The Israeli Election: Aftermath
Well, the Israeli election of 2022 is in the books, and here we are at Israel Matters to address the aftermath. It is fair to say that among many American (and European and everywhere-elsean and even some Israeli) commentators, the results have been reported as a seismic shift of Israeli voters to the right with the return of Benjamin Netanyahu, the Likud, his ultra-orthodox supporters, and the extreme right-wing parties Otzma Yehudit (Jewish Power) with their former Kahanist leader Itamar Ben Gvir and the Religious Zionism party led by Bezalel Smotrich. There is no question that many of the policy positions taken by these latter parties, ranging from bringing the judicial system under Knesset control to anti-LGBT measures to anti-Reform Judaism measures all the way to annexation of the West Bank and possible deportation of Arab citizens deemed anti-Israel, fly in the face of what one should expect from a liberal democracy. BUT, hold on.
First, there is no guarantee that these extreme positions will actually take hold – it is Benjamin Netanyahu who will be calling the shots, albeit with Ben Gvir and Smotrich pressuring from the fringe.
Second, and we think very significantly, the idea that there was a sudden lurch to the right amongst Israeli voters is a misnomer. If one sums the number of votes for the “Netanyahu bloc” one discovers a total of 2,360,757. The vote total for the “anti-Netanyahu bloc” equals 2,330,464. Now you do the math – the “Netanyahu bloc” received 2,360,757 − 2,330,464 = 30,293 more votes than the “anti-Netanyahu bloc!” That amounts to only 0.6% of all votes cast! So, if indeed the raw voting results were so close, how did “Bloc Bibi” manage to win so many seats (64 of 120)?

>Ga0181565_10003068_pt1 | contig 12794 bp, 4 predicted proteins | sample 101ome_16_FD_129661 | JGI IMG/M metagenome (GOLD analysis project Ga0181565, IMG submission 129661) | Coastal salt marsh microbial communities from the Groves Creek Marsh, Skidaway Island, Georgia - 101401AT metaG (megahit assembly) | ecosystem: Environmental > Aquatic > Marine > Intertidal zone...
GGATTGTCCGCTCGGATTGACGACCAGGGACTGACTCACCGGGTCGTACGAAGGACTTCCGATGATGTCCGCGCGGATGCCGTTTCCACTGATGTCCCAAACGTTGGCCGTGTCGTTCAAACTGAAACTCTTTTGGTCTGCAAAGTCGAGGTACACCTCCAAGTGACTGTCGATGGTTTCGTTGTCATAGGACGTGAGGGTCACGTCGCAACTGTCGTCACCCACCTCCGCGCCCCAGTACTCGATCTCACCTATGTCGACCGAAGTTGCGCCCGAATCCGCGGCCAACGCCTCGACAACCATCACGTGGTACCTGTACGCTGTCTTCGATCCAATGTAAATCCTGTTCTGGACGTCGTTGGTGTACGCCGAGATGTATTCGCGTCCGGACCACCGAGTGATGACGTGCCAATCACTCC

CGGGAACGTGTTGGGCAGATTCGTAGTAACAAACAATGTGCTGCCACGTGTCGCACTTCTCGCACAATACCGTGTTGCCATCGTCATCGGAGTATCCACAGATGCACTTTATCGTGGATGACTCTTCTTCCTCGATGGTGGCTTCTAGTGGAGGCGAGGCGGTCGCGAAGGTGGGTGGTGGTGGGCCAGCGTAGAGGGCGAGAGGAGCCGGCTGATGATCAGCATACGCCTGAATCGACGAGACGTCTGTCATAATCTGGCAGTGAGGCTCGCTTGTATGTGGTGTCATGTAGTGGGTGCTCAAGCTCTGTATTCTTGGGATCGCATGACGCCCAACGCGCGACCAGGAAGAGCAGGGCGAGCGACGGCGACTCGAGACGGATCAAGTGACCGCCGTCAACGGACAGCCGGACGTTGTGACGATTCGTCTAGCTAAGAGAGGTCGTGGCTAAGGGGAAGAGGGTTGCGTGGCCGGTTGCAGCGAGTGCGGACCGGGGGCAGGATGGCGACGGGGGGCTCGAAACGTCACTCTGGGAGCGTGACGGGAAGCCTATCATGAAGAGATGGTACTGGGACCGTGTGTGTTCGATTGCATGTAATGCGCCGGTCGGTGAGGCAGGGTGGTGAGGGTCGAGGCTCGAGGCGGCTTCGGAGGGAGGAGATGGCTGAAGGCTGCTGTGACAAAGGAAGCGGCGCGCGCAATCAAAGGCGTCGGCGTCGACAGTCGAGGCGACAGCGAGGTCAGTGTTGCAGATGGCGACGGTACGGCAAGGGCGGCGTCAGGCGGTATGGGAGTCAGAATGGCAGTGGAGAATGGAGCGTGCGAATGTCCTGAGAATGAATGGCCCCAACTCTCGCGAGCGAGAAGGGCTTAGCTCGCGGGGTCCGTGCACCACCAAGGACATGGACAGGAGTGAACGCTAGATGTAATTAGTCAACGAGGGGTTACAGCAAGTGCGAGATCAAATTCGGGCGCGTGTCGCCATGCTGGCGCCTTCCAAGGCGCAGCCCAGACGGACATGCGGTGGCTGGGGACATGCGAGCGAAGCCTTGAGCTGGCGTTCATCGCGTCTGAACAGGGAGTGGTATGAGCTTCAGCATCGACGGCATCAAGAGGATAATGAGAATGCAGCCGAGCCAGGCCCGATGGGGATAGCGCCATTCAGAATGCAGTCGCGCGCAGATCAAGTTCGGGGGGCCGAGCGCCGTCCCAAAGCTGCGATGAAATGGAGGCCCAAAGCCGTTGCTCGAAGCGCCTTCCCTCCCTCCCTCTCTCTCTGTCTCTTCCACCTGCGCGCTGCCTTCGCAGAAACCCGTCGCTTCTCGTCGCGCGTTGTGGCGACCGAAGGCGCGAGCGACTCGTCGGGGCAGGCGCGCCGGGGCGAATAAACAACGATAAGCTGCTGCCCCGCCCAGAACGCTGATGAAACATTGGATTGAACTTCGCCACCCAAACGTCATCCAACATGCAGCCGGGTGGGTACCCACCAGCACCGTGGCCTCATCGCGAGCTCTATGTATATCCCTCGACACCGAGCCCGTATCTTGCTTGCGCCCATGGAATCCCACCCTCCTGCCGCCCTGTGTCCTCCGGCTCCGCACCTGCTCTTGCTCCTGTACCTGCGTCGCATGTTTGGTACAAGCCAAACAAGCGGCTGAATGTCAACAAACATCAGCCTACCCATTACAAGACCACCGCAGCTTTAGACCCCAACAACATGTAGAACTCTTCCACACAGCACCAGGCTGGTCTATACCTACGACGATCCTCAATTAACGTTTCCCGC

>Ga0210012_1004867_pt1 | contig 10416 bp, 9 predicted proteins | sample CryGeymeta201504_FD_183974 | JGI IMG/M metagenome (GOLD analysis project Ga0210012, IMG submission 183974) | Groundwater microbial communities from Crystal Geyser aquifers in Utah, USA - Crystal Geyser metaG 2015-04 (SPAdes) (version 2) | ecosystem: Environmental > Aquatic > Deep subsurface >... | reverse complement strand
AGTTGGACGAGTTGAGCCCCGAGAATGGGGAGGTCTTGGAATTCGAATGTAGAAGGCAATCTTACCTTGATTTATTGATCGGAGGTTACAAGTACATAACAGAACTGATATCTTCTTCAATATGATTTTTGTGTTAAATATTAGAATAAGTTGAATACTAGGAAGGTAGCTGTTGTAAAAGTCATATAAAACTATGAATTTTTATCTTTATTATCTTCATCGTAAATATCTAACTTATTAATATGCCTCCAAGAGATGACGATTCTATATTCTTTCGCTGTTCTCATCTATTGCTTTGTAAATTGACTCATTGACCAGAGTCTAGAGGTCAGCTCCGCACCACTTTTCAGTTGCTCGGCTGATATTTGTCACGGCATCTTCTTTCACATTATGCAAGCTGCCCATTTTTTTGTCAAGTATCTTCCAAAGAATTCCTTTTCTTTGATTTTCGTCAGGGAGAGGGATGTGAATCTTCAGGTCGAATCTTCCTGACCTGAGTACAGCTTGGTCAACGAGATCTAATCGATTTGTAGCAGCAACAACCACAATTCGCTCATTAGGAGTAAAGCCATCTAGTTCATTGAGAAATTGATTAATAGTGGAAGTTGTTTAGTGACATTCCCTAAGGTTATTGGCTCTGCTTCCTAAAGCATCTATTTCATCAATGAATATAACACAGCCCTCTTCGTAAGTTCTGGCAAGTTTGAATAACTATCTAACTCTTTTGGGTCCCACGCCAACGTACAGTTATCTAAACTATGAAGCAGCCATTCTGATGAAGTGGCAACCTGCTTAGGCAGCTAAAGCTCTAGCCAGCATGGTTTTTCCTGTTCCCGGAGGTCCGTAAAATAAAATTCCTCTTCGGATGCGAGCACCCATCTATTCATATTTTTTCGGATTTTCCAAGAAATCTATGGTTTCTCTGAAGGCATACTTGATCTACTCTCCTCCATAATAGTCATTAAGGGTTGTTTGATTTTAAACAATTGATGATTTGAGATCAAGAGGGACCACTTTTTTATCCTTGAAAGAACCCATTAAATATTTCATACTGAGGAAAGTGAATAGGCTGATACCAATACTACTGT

Here one needs to review the nuances of Israel’s electoral system. This was a multiparty election. Any party could only gain seats in the Knesset by winning at least 3.25% of the vote. Parties gaining fewer votes than this threshold are out of the contest, along with their votes, leaving the rest of the Knesset seats to be divided up among those parties that did cross the threshold. Now all the parties know this fact, and the existence of this threshold invites election tactics that were implemented by the right but not by the left (or the Arab parties for that matter). Part of Netanyahu’s genius election strategy involved packaging the most extreme right-wing parties to run as a technical bloc. This bloc passed the threshold, and the seats allocated to that bloc are now available for redivision among the members of the bloc. Outgoing Prime Minister Yair Lapid tried to convince Israel’s two most important left-wing parties, Labor and Meretz, to also run as a technical bloc. Meretz was willing, but Labor’s leader was not. The upshot is that this failure to unite the left saw Meretz fall below the threshold and fall out of the Knesset. A similar fate befell the Arab parties where admittedly the most extremist party – Balad – refused to form a technical bloc with the Hadash and Ta’al parties. These lost votes led to lost Knesset seats that were effectively reallocated to the right in the post-threshold-clearing seat assignment process. In a nutshell, we believe it was intransigent political leaders like Labor’s Merav Michaeli and Balad’s Sami Abu Shehadeh who bear responsibility for the result.
Third, if one looks at the votes by location, a familiar pattern arises. In Tel Aviv, Yesh Atid, Benny Gantz’s centrist National Unity, Labor and Meretz pulled in over 64% of the vote; similarly, in Haifa over 60% of the vote was anti-Bibi. By contrast, in Jerusalem over 75% of the voters were pro-Bibi. These are hardly surprising results.
So, while there is no question that the makeup of the next Knesset will indeed look different than its predecessor, it is due much less to a sudden shift in voting sentiment. It all comes down to election tactics and execution, and in this realm, the Left got played.
OK, this article was about the election’s aftermath, and aftermath I usually like to have a beer, but instead we give you: